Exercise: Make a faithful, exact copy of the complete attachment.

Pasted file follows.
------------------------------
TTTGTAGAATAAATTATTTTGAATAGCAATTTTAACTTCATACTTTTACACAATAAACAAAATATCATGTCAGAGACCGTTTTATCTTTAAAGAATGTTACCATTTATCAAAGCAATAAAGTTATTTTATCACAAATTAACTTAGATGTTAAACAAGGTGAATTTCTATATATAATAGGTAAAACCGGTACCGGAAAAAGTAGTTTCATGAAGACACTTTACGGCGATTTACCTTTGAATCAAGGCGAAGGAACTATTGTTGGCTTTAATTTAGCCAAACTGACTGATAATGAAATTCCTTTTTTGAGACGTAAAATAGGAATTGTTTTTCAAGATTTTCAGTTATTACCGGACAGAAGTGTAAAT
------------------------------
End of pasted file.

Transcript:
TTTGTAGAATAAATTATTTTGAATAGCAATTTTAACTTCATACTTTTACACAATAAACAAAATATCATGTCAGAGACCGTTTTATCTTTAAAGAATGTTACCATTTATCAAAGCAATAAAGTTATTTTATCACAAATTAACTTAGATGTTAAACAAGGTGAATTTCTATATATAATAGGTAAAACCGGTACCGGAAAAAGTAGTTTCATGAAGACACTTTACGGCGATTTACCTTTGAATCAAGGCGAAGGAACTATTGTTGGCTTTAATTTAGCCAAACTGACTGATAATGAAATTCCTTTTTTGAGACGTAAAATAGGAATTGTTTTTCAAGATTTTCAGTTATTACCGGACAGAAGTGTAAAT